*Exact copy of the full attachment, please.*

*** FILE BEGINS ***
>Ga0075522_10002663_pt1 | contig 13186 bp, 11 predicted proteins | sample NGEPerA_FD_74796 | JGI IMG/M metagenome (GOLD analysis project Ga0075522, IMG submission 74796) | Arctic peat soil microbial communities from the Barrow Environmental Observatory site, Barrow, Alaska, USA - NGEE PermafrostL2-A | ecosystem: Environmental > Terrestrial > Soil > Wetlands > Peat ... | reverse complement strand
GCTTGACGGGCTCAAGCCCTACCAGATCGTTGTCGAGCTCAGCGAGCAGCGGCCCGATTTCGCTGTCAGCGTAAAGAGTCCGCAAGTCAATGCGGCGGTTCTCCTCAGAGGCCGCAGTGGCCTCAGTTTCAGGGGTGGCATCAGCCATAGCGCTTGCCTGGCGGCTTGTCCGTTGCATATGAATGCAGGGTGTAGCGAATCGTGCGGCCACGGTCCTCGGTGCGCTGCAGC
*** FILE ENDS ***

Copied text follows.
>Ga0075522_10002663_pt1 | contig 13186 bp, 11 predicted proteins | sample NGEPerA_FD_74796 | JGI IMG/M metagenome (GOLD analysis project Ga0075522, IMG submission 74796) | Arctic peat soil microbial communities from the Barrow Environmental Observatory site, Barrow, Alaska, USA - NGEE PermafrostL2-A | ecosystem: Environmental > Terrestrial > Soil > Wetlands > Peat ... | reverse complement strand
GCTTGACGGGCTCAAGCCCTACCAGATCGTTGTCGAGCTCAGCGAGCAGCGGCCCGATTTCGCTGTCAGCGTAAAGAGTCCGCAAGTCAATGCGGCGGTTCTCCTCAGAGGCCGCAGTGGCCTCAGTTTCAGGGGTGGCATCAGCCATAGCGCTTGCCTGGCGGCTTGTCCGTTGCATATGAATGCAGGGTGTAGCGAATCGTGCGGCCACGGTCCTCGGTGCGCTGCAGC